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In Spring of 2000, Hachette-Filippacchi Inc.,hired me and a half-dozen others to work as independently-contracted temporary employees to fact-check and conduct research for George magazine – whose founder and editor-in-chief John F. Kennedy, Jr. had been killed in a light-plane crash amidst fog off the coast of Maine eight months before. They hired us to ensure George remained, in the wake of its founder’s passing, an audible element of the political discourse during the Election of 2000.

As a national magazine which was read by hundreds of thousands of voters in many states, particular focus was paid to the Presidential Election between Vice President Al Gore and George W. Bush, the Governor of Texas.

My fellow employees, under Editor-in-Chief Frank Lalli, were a tight-knit, smart and savvy crew. In fact, on Election Night we were all together at Mr. Lalli’s beautiful upper westside home where he had invited us to watch returns. But Karl Rove’s fat face and a flipped state later, many of us were back in the office. A few of us stayed up most of the night and by 10 a.m. I was not alone in the office when I was posting coverage of Florida on the George website.

Though admittedly not a heavy-hitter politically, George was engaged throughout the Election and maintained an immense audience of voting readers before the magazine was finally brought to an end in 2001.

In 2003 I covered Schwarzenegger’s Election via Recall of Davis for KPFK, 90.7fm Los Angeles.

I also covered The Election of 2004 and the Presidential Race between George W. Bush and Senator John Kerry for KPFK, 90.7fm Los Angeles and in part for Pacifica Radio. Some of that 2004 Election work exists here and online at Pacifica’s Audioport and in the Pacifica Radio Archives, but I have complete digital copies of everything I did for KPFK and Pacifica between 2003 and 2005 backed up on disc in my studio as well.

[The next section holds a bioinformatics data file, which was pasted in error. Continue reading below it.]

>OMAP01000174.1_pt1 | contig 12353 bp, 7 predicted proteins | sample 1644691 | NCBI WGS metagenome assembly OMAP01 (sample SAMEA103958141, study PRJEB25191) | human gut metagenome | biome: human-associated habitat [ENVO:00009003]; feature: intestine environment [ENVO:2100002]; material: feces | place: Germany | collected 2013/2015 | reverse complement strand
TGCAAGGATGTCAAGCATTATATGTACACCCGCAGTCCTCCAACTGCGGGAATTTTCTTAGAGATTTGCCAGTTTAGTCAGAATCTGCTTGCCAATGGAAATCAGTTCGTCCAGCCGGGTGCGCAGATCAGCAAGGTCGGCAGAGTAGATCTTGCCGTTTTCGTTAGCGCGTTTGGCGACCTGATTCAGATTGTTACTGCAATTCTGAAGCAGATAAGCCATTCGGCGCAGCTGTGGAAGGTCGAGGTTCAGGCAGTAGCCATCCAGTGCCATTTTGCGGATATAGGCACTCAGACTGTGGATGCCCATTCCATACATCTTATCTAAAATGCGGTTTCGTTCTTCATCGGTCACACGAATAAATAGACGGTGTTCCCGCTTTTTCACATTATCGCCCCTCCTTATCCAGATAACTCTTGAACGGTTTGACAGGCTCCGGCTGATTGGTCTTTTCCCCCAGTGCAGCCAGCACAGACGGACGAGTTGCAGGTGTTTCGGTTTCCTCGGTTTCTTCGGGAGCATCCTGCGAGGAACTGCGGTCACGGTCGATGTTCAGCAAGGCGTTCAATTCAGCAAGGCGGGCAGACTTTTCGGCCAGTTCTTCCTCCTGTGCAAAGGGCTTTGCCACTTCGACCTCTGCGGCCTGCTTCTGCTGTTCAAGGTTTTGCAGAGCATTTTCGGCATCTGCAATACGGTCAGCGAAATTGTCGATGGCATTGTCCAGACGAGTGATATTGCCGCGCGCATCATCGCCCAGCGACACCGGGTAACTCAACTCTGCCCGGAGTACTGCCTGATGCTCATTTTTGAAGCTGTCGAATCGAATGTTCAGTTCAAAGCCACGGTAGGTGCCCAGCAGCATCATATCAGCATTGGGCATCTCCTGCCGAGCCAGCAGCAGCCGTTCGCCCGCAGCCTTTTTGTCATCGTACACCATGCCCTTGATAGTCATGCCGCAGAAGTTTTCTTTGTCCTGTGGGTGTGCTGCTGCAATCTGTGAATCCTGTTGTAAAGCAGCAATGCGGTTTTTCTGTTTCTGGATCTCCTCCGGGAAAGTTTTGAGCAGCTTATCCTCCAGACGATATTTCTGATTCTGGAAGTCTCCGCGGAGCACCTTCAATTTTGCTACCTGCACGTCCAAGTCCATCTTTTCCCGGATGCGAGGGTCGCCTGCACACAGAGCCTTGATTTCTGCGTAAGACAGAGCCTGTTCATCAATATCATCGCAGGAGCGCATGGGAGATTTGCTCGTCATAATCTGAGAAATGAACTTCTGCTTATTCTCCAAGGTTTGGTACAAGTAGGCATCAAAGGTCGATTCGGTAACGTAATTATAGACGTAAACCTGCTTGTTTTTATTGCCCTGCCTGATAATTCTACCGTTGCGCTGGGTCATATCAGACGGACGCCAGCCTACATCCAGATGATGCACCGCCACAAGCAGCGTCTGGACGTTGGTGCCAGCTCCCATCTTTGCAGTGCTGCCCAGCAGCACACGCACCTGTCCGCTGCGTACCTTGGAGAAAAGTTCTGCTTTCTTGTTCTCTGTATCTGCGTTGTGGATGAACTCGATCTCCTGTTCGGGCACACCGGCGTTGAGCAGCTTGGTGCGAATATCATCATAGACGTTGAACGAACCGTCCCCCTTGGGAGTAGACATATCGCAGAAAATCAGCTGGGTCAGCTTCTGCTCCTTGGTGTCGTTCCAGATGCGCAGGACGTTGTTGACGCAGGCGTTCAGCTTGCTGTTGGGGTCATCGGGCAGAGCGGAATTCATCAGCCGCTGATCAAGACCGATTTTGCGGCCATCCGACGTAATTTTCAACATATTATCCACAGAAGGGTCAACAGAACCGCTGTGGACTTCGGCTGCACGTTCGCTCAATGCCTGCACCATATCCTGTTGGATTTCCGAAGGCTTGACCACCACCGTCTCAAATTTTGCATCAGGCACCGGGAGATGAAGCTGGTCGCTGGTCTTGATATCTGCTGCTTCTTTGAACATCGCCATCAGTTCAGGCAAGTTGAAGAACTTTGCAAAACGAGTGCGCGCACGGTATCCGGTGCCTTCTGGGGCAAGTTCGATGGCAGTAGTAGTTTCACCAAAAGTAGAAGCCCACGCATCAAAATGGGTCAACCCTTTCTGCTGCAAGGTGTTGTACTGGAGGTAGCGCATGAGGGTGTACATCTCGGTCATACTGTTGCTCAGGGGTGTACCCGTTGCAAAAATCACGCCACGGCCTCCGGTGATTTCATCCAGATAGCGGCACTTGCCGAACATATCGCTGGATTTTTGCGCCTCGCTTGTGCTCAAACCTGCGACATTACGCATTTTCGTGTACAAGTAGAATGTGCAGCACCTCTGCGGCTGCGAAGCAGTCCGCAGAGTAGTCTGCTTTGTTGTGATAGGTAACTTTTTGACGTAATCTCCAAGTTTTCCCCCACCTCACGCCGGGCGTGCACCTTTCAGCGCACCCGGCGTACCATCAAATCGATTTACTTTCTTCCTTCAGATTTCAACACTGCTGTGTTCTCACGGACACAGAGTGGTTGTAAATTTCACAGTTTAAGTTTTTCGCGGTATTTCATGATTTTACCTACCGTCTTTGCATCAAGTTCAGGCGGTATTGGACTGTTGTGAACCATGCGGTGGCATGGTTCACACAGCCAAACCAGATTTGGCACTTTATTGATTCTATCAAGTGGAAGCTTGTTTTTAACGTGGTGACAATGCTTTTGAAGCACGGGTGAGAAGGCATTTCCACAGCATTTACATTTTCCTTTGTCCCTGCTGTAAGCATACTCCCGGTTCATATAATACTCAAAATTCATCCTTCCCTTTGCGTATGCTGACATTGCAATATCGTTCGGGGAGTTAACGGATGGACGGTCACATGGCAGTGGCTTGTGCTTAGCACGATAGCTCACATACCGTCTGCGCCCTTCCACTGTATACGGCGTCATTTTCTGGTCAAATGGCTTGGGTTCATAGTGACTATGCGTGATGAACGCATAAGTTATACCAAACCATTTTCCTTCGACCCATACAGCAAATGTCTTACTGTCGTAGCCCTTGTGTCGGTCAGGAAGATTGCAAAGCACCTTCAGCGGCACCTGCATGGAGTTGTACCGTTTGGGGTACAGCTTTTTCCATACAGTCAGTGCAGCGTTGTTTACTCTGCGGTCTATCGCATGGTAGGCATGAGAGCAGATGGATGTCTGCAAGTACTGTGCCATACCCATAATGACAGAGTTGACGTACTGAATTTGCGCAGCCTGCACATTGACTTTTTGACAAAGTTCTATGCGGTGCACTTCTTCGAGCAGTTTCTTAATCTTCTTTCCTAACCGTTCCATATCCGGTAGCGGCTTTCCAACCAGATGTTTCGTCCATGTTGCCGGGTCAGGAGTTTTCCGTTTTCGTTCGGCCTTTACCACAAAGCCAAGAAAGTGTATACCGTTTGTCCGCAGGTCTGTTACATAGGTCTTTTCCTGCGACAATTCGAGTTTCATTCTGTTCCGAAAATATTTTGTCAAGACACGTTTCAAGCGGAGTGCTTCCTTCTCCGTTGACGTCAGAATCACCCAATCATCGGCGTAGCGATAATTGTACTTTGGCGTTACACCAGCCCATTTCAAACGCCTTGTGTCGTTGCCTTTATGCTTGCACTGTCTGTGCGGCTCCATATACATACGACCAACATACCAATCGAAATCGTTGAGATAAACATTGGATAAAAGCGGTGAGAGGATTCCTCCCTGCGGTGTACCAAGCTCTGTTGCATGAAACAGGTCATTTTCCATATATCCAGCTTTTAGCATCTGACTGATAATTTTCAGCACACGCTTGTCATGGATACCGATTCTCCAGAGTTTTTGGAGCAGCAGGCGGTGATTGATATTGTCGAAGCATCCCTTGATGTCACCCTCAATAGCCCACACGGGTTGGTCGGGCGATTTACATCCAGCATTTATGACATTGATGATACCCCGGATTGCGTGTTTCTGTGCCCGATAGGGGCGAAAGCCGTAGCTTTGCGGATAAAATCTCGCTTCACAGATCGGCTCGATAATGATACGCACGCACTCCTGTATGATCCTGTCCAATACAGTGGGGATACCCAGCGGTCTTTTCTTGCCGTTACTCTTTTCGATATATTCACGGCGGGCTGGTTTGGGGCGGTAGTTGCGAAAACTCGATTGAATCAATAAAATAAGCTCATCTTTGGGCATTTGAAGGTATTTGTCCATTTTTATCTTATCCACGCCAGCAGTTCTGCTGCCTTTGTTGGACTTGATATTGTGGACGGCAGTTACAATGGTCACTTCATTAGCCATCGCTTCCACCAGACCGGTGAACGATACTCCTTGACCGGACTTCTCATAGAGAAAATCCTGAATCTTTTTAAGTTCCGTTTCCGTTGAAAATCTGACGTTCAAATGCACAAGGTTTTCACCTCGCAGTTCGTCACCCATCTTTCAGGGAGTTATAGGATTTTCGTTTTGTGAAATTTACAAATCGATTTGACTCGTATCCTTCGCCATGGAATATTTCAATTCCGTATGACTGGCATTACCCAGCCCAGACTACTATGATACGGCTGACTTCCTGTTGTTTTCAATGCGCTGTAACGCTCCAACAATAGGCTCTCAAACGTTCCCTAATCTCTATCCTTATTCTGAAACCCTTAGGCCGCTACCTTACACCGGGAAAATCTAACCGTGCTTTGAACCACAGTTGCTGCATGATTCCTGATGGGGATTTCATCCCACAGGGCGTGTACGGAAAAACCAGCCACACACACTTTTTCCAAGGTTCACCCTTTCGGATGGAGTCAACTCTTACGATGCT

In 2008, I was no longer working as a journalist, but did cover Obama’s Victory in Iowa for KPFK and produced short Audio-Visual Installments for Freshjive on the Internet. These were amateurish and clunky by design, yet carried considerable data for anyone who had tuned in to the broadcasts I produced for KPFK four years before.

When Obama won in ’08, I was with Lloyd Dangle, who hosted a book signing and Election Night Returns Party at the Riptide in San Francisco. Earlier in the day I had a drink with former SF Mayor Willie Brown at the St. Regis – we discussed Alaska Governor Sarah Palin’s plans for appointing a Senator to replace disgraced Alaska Senator Ted Stevens, forced to retire.

This year,I did not work as a journalist, but rather observed as a reader of the news media and a regular Californian voter.

The biggest single predictor of the elections of the 21st century has to be the margin of difference in registrations for the two major parties.

There are many reasons for this: smaller parties are being absorbed and disappearing for lack of membership, corporate interests fund the two major parties only, people threatened by one of the two parties runs to join the other and the demography of the nation is changing.

I have successfully predicted the last two elections as a result of my study of data and my knowledge of voting history. I think I see the electorate again.

Some points on 21st Century US Elections:

It’s impossible to write a blog about all my experiences voting and covering General Elections in the United States in the 21st Century, but suffice it to say there is a distinct difference between these and the Elections of the latter half of the 20th century, in which I also participated.

Much of this is discussed in my talk Political Media, Messages and More.

2003 was the Recall Election and spawned recalls in the 21st Century because of Schwarzenegger’s success.

2008 was the Youtube Election.

2012 was the Twitter Election.

Money and media are the driving forces of what has become a political system mired in divided, brutal contests between two immense parties which are financed primarily by corporations and special interest groups that define their policies.

We are in desperate need of a new Federal Elections Reform Act, as was passed in the early 1970’s.

Our democracy is sick. Hardly half the people with the right to vote even participate.

We need to update, nationalize and standardize voting procedures and make them more secure. We need to increase registration and participation. We need to subsidize the creation and maintenance of additional parties in the face of the massive expenditures made by Republicans and Democrats that have taken elections out of the reach of the common person. We need proportional representation in Congress.

Have been saying all of this for years, and it has only gotten worse. Here’s hoping the young people who are increasing in numbers at the polls pull off what my generation couldn’t.

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